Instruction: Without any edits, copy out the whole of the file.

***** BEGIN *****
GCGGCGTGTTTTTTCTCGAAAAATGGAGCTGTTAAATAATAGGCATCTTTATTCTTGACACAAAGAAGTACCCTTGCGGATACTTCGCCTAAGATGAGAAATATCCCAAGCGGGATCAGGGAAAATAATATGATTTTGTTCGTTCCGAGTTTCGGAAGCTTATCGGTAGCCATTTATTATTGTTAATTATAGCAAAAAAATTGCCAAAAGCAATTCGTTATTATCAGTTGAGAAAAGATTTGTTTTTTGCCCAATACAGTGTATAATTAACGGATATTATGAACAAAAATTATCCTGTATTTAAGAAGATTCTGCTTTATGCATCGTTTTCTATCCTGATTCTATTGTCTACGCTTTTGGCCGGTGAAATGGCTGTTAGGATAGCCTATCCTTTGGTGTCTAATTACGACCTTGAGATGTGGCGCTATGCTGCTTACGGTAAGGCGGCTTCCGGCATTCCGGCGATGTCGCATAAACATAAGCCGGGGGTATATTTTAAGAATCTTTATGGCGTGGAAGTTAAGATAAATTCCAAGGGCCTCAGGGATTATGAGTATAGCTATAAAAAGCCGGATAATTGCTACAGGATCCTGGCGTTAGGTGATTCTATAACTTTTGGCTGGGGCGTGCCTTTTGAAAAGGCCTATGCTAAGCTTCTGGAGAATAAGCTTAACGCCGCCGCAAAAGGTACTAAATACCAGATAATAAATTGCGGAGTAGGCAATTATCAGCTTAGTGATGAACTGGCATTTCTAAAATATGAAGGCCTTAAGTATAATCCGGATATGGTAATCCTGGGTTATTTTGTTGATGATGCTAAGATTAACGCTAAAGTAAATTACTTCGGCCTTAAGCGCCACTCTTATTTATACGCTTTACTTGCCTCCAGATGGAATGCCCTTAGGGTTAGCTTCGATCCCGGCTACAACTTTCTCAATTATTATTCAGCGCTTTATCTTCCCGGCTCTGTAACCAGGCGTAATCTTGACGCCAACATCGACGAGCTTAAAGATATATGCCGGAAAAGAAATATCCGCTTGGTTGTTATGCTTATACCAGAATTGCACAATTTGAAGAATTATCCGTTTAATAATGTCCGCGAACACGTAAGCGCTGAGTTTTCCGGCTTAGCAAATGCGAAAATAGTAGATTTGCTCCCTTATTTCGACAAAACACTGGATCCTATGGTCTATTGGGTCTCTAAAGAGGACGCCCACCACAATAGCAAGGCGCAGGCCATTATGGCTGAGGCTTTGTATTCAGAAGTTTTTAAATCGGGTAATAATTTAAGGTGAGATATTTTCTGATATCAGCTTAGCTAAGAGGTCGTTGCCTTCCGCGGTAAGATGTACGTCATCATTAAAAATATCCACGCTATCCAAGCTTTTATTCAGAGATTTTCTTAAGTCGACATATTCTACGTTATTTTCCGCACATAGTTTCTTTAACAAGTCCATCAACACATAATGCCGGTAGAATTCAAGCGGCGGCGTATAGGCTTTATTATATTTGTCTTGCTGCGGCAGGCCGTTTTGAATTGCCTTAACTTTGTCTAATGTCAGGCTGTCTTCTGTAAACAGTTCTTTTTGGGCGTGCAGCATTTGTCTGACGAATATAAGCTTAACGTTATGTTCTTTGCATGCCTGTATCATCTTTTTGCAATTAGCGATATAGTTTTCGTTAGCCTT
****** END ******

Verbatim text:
GCGGCGTGTTTTTTCTCGAAAAATGGAGCTGTTAAATAATAGGCATCTTTATTCTTGACACAAAGAAGTACCCTTGCGGATACTTCGCCTAAGATGAGAAATATCCCAAGCGGGATCAGGGAAAATAATATGATTTTGTTCGTTCCGAGTTTCGGAAGCTTATCGGTAGCCATTTATTATTGTTAATTATAGCAAAAAAATTGCCAAAAGCAATTCGTTATTATCAGTTGAGAAAAGATTTGTTTTTTGCCCAATACAGTGTATAATTAACGGATATTATGAACAAAAATTATCCTGTATTTAAGAAGATTCTGCTTTATGCATCGTTTTCTATCCTGATTCTATTGTCTACGCTTTTGGCCGGTGAAATGGCTGTTAGGATAGCCTATCCTTTGGTGTCTAATTACGACCTTGAGATGTGGCGCTATGCTGCTTACGGTAAGGCGGCTTCCGGCATTCCGGCGATGTCGCATAAACATAAGCCGGGGGTATATTTTAAGAATCTTTATGGCGTGGAAGTTAAGATAAATTCCAAGGGCCTCAGGGATTATGAGTATAGCTATAAAAAGCCGGATAATTGCTACAGGATCCTGGCGTTAGGTGATTCTATAACTTTTGGCTGGGGCGTGCCTTTTGAAAAGGCCTATGCTAAGCTTCTGGAGAATAAGCTTAACGCCGCCGCAAAAGGTACTAAATACCAGATAATAAATTGCGGAGTAGGCAATTATCAGCTTAGTGATGAACTGGCATTTCTAAAATATGAAGGCCTTAAGTATAATCCGGATATGGTAATCCTGGGTTATTTTGTTGATGATGCTAAGATTAACGCTAAAGTAAATTACTTCGGCCTTAAGCGCCACTCTTATTTATACGCTTTACTTGCCTCCAGATGGAATGCCCTTAGGGTTAGCTTCGATCCCGGCTACAACTTTCTCAATTATTATTCAGCGCTTTATCTTCCCGGCTCTGTAACCAGGCGTAATCTTGACGCCAACATCGACGAGCTTAAAGATATATGCCGGAAAAGAAATATCCGCTTGGTTGTTATGCTTATACCAGAATTGCACAATTTGAAGAATTATCCGTTTAATAATGTCCGCGAACACGTAAGCGCTGAGTTTTCCGGCTTAGCAAATGCGAAAATAGTAGATTTGCTCCCTTATTTCGACAAAACACTGGATCCTATGGTCTATTGGGTCTCTAAAGAGGACGCCCACCACAATAGCAAGGCGCAGGCCATTATGGCTGAGGCTTTGTATTCAGAAGTTTTTAAATCGGGTAATAATTTAAGGTGAGATATTTTCTGATATCAGCTTAGCTAAGAGGTCGTTGCCTTCCGCGGTAAGATGTACGTCATCATTAAAAATATCCACGCTATCCAAGCTTTTATTCAGAGATTTTCTTAAGTCGACATATTCTACGTTATTTTCCGCACATAGTTTCTTTAACAAGTCCATCAACACATAATGCCGGTAGAATTCAAGCGGCGGCGTATAGGCTTTATTATATTTGTCTTGCTGCGGCAGGCCGTTTTGAATTGCCTTAACTTTGTCTAATGTCAGGCTGTCTTCTGTAAACAGTTCTTTTTGGGCGTGCAGCATTTGTCTGACGAATATAAGCTTAACGTTATGTTCTTTGCATGCCTGTATCATCTTTTTGCAATTAGCGATATAGTTTTCGTTAGCCTT